Authors: Edith Sitwell

  • Last updated on December 10, 2021

English poet


Edith Sitwell, one of the twentieth century’s foremost poets and a flamboyant exponent of experimentation in verse, was the oldest child of Sir George Sitwell, fourth baronet of Renishaw Park, the family seat for six hundred years. Much of the extravagant personality of Edith and her brothers, Osbert and Sacheverell, is readily understandable to the reader of Sir Osbert Sitwell’s memoirs of their outrageous father, Left Hand, Right Hand.{$I[AN]9810000425}{$I[A]Sitwell, Edith}{$I[geo]WOMEN;Sitwell, Edith}{$I[geo]ENGLAND;Sitwell, Edith}{$I[tim]1887;Sitwell, Edith}

Educated in secret (as she said), Edith Sitwell first became known in 1916 as the editor of an anthology, Wheels, which stridently featured for six years her own work, that of her brothers, and other authors whose voices were to be heard frequently in the 1920’s. One of the highlights of the 1925 theater season in London was the premiere of Sitwell’s Facade, in which she chanted her early fanciful and rhythmical verse to similarly exciting musical settings provided by William Walton. For the performance Sitwell spoke through an amplifying mask behind a screen, a device to provide artificiality for the exotic occasion. The London Hall was an uproar of Sitwell’s admirers and detractors. Twenty-five years later, the work was similarly performed in New York’s Museum of Modern Art, but so far had modern taste and Sitwell’s reputation advanced that the last occasion was almost regal in dignity, as befitted its central performer–Sitwell had been given the accolade of Grand Dame of the Cross of the British Empire in 1954.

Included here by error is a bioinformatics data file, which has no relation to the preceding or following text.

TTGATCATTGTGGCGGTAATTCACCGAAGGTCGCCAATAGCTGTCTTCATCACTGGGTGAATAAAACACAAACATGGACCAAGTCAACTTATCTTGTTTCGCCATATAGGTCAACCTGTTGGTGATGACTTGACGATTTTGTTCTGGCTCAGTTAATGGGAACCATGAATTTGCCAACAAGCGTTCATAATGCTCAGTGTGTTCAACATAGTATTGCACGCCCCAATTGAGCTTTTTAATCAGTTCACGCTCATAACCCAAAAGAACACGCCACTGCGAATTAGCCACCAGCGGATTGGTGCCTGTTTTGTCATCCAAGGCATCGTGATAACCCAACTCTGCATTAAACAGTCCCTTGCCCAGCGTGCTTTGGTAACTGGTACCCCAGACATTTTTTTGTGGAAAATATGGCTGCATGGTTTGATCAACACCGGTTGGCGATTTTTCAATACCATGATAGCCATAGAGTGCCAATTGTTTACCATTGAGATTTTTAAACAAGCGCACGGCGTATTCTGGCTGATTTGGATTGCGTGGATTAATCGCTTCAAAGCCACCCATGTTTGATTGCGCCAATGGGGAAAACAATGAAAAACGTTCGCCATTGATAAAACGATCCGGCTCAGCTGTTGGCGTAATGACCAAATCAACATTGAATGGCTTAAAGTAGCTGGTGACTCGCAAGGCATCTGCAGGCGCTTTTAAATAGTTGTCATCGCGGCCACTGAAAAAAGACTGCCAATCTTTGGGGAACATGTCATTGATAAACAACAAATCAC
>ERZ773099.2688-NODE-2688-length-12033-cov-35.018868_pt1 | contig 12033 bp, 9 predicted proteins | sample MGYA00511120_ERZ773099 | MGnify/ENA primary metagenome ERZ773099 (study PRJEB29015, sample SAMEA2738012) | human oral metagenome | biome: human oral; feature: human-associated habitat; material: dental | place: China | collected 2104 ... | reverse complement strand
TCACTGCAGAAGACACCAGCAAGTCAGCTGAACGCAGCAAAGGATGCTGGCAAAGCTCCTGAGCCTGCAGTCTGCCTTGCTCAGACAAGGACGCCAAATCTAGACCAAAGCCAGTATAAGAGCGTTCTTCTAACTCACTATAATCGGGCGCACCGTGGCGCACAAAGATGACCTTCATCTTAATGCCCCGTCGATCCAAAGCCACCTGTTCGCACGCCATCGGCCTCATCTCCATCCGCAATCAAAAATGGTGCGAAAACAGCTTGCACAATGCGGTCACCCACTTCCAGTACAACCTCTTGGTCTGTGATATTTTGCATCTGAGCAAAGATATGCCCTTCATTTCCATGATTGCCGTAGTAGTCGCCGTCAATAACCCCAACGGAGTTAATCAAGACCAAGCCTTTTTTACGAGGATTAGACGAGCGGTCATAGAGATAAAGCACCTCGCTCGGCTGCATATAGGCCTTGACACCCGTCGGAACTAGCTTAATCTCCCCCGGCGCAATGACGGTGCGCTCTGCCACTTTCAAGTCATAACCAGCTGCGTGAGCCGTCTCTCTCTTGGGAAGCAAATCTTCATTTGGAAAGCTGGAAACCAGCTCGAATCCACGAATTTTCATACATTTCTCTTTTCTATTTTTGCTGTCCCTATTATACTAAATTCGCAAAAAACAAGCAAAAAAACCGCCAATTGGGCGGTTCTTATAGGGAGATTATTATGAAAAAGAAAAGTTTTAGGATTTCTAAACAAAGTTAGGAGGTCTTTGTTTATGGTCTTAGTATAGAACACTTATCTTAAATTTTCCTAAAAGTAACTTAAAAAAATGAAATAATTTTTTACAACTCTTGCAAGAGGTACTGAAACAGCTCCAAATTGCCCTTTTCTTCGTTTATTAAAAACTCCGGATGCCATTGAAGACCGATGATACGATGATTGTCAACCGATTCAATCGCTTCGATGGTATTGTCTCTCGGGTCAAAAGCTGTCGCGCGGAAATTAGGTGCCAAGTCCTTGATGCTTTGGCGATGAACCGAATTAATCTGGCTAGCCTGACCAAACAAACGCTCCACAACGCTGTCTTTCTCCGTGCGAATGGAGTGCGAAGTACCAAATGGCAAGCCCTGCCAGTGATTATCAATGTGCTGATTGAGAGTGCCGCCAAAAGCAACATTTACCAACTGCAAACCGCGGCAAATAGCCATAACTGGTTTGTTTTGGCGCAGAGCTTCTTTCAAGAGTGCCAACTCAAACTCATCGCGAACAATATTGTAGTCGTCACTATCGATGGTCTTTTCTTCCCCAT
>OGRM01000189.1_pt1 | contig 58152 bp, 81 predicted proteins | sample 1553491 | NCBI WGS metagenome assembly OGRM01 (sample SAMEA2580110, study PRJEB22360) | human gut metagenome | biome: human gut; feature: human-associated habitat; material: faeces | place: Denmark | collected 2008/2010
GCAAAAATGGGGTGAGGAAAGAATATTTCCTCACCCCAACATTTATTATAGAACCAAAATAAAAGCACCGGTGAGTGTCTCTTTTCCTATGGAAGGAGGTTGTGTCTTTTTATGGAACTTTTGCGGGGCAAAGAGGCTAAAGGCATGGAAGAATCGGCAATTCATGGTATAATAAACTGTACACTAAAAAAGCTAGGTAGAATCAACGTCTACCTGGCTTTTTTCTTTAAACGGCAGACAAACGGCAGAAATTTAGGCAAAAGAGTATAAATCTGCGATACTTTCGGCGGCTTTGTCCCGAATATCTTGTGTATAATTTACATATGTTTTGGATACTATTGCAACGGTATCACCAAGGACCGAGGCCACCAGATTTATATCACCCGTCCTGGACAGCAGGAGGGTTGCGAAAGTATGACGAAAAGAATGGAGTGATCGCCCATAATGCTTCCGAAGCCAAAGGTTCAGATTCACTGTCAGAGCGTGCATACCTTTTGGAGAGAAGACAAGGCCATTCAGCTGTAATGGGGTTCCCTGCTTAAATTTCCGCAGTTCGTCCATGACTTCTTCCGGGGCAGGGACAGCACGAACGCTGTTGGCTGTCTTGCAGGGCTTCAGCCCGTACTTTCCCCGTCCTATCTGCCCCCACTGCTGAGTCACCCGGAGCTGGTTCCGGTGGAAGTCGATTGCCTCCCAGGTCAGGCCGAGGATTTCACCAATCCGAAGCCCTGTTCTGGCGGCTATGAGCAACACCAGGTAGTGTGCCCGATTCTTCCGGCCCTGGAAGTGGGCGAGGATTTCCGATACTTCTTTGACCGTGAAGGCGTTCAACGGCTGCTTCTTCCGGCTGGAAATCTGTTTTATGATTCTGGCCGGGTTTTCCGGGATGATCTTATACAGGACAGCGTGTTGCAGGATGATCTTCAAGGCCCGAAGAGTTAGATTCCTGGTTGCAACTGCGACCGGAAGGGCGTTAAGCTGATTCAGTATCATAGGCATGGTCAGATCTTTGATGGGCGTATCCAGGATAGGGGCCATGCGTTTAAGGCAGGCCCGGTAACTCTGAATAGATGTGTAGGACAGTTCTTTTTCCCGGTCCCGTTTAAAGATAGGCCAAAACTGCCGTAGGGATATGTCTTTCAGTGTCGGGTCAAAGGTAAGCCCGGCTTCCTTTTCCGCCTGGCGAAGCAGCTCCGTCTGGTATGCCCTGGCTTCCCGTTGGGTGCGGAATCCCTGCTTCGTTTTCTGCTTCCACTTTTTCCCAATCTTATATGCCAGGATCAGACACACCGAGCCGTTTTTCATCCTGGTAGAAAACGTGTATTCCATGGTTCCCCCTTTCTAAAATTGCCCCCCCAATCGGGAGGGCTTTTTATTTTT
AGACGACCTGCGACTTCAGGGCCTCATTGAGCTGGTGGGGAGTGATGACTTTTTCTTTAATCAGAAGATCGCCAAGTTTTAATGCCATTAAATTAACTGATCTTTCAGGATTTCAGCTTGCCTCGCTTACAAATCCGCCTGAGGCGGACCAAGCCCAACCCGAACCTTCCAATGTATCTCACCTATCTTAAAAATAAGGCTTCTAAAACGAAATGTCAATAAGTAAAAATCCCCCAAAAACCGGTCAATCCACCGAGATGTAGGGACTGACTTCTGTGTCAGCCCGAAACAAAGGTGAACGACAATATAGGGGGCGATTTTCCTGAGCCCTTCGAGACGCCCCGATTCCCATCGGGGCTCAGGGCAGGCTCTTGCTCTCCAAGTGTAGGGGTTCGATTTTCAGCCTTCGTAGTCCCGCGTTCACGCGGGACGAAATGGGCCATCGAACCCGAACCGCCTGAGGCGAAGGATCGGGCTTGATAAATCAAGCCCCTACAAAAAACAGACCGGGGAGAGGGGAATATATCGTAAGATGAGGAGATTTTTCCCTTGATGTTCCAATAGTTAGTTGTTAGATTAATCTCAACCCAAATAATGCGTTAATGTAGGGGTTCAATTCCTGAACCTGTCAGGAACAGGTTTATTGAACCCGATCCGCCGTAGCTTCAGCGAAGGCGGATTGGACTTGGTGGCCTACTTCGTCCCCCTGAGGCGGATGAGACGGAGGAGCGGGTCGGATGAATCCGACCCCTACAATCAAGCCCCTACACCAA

Her flair for self-dramatization made students of literature uneasy about the seriousness of her poetry for a long time. Standing six feet in height, she always appeared in extravagant and archaic costumes and headgear, often medieval, spangled with ostentatious rings and necklaces. “I have always had a great affinity for Queen Elizabeth [I],” she said once. “We were born on the same day of the month and about the same hour of the day.”

Although her Dadaist stunts were calculated to express her love of being flamboyant and of irritating the stuffy (“Good taste,” she claimed, “is the worst vice ever invented”), her interest in poetry was serious, as was her talent. Her keenness for verbal experimentation found a fit subject in the extraordinary Gold Coast Customs, her own version of T. S. Eliot’s The Waste Land (1922) and one of the remarkable poems of the remarkable decade of the 1920’s.

For ten years after Gold Coast Customs Sitwell wrote little poetry, devoting herself to critical essays and nonfiction, including a biography of Alexander Pope, but mainly taking care of a friend, Helen Rootham, through her fatal illness. With the coming of World War II, Sitwell returned to poetry, still with her dazzling technical equipment but now with a rich store of traditional Christian imagery, having become a Roman Catholic in 1955. The agonies of the bombardment of London and the terror of the atomic bomb evoked from Sitwell some of the most moving poetry ever written about the cruelty of war.